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One quote caught my eye:

    He said those employees need to understand malware and techniques for fighting it, such as deep-packet inspection, which involves a very detailed examination of traffic on a computer network.

    They must also have a deep knowledge of what network traffic should look like. "There are probably only 18 to 20 people in the [U.S.] who have those fundamental skills," Mr. Paller said.
His numbers seem WAY off to me. Can anyone support/refute this claim?

Well, the fact that he says "only 18 to 20 people in the [U.S.] who have those fundamental skills" seems bizarre. If only 18-20 people have them, they're not fundamental, they're exceptional. On the other hand, he's pretty vague about those skills specifically. I know a fair number (>> 20, and I'm a recluse) of people who I could imagine implementing some DPI, and knowing "what looks like normal internet traffic" isn't that hard. On the other hand, there aren't that many people doing automated analysis of targeted malware or 0day, in that context his numbers make more sense (but I would stil call them low). It all comes down to tradeoffs and skill levels. You can always set a bar of "having a set of skills" where the skill level is so high that only 20 people have them. But, most companies aren't doing the bare minimum, and security professionals are wiley so it might seem to some like there are only 20 people, because they're all quietly employed or enjoyably semi-employed.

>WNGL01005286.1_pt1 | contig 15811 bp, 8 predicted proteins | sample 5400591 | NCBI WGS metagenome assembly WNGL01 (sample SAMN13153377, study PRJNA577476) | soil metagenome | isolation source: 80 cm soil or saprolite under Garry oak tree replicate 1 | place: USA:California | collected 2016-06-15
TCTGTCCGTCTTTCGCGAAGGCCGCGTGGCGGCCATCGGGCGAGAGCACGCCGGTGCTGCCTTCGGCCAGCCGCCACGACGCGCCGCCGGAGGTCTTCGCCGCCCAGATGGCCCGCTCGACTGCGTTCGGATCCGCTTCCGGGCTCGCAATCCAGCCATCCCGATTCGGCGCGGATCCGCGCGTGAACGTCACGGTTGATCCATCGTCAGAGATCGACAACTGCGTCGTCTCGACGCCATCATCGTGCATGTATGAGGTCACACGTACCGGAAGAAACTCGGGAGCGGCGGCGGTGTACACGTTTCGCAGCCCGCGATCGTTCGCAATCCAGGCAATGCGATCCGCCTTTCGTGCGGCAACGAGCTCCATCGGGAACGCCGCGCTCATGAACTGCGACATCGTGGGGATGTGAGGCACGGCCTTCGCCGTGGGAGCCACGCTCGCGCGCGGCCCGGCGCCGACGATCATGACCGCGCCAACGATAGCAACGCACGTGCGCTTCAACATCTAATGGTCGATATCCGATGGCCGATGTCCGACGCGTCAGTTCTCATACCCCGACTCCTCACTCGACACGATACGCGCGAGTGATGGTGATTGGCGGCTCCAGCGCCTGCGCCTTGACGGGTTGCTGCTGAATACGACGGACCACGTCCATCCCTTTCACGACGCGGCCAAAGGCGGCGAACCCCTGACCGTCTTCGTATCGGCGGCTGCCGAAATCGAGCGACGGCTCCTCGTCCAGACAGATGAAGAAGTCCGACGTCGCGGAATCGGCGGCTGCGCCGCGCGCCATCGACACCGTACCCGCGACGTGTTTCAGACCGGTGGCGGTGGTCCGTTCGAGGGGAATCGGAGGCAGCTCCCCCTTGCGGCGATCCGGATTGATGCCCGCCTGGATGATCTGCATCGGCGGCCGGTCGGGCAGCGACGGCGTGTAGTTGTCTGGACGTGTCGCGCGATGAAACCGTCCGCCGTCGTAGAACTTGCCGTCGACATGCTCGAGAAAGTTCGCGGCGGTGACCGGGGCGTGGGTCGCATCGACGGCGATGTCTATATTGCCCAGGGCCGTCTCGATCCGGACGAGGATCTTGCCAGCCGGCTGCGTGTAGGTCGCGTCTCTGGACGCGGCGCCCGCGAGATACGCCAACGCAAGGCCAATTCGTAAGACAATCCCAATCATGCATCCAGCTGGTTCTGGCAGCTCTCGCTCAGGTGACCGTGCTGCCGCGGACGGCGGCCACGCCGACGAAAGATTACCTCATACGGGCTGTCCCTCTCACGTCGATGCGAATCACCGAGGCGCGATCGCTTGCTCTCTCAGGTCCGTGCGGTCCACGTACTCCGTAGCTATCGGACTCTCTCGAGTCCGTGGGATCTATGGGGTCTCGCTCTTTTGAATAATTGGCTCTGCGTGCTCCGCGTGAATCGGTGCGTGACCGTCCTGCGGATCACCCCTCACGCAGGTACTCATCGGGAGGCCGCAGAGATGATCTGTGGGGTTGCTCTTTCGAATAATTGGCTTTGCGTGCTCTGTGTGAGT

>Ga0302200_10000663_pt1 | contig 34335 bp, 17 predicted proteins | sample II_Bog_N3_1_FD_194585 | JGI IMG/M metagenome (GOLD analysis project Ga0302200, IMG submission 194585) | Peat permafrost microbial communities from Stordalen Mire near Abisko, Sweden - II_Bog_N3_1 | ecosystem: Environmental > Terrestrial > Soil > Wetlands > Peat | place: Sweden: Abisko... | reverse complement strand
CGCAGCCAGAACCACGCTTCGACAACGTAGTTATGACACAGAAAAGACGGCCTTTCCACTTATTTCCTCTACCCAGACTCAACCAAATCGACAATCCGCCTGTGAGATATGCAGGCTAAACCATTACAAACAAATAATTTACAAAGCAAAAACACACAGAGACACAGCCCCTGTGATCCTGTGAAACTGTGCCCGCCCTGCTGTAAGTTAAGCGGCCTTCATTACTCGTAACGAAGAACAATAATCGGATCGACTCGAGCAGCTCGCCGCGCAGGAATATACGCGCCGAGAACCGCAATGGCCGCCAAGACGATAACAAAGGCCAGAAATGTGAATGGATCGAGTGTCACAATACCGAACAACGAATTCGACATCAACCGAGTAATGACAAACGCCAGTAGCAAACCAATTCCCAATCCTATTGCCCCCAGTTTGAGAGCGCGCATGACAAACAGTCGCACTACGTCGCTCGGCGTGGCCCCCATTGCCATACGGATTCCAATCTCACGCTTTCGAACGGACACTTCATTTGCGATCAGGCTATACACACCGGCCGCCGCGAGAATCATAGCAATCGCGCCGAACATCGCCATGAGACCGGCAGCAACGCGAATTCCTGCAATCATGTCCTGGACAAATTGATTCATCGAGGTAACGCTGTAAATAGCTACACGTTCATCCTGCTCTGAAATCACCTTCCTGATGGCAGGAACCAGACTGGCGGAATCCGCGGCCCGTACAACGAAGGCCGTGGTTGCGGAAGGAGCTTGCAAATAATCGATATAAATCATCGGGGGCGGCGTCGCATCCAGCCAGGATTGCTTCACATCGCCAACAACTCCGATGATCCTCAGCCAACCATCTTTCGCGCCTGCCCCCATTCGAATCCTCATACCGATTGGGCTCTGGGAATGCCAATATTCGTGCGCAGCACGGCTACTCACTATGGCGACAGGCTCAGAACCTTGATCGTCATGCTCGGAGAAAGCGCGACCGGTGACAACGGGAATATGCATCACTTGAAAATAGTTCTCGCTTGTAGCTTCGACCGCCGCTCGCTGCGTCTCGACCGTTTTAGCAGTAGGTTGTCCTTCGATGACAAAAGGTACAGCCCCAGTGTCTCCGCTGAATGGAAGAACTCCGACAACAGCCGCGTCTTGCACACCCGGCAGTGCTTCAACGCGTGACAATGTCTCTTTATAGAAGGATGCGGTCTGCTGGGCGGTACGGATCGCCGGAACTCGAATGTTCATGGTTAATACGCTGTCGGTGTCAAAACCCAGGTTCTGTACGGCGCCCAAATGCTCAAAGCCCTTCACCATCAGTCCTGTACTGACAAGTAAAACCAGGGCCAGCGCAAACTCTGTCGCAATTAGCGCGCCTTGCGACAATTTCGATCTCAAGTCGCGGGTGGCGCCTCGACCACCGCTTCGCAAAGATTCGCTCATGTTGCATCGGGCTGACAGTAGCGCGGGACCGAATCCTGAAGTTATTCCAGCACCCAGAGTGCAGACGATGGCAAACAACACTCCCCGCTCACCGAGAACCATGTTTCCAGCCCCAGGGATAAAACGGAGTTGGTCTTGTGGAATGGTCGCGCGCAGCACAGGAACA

The skills are "fundamental" because the skills are a necessary condition in order to complete the project.

fundamental :

adj. a necessary base or core; of central importance: the protection of fundamental human rights; interpretation of evidence is fundamental to the historian's craft.

<Special Usage>

affecting or relating to the essential nature of something or the crucial point about an issue: the fundamental problem remains that of the housing shortage.

So I see from your profile that you're an admitted contrarian, but I'll bite your troll-bait. I think if only 18-20 people have the skill, then it does not qualify as a "base or core" skill. The fact that a skill is necessary to complete a task does not, to me, imply that it is also "of central importance". Feel free to continue trolling on the matter by yourself.

I'm guessing he's using a fact (factoid?) that there are a small number of people who could recognize Stux in a packet sniff, but that number is much larger of people who could read anomalies out of that same sniff.

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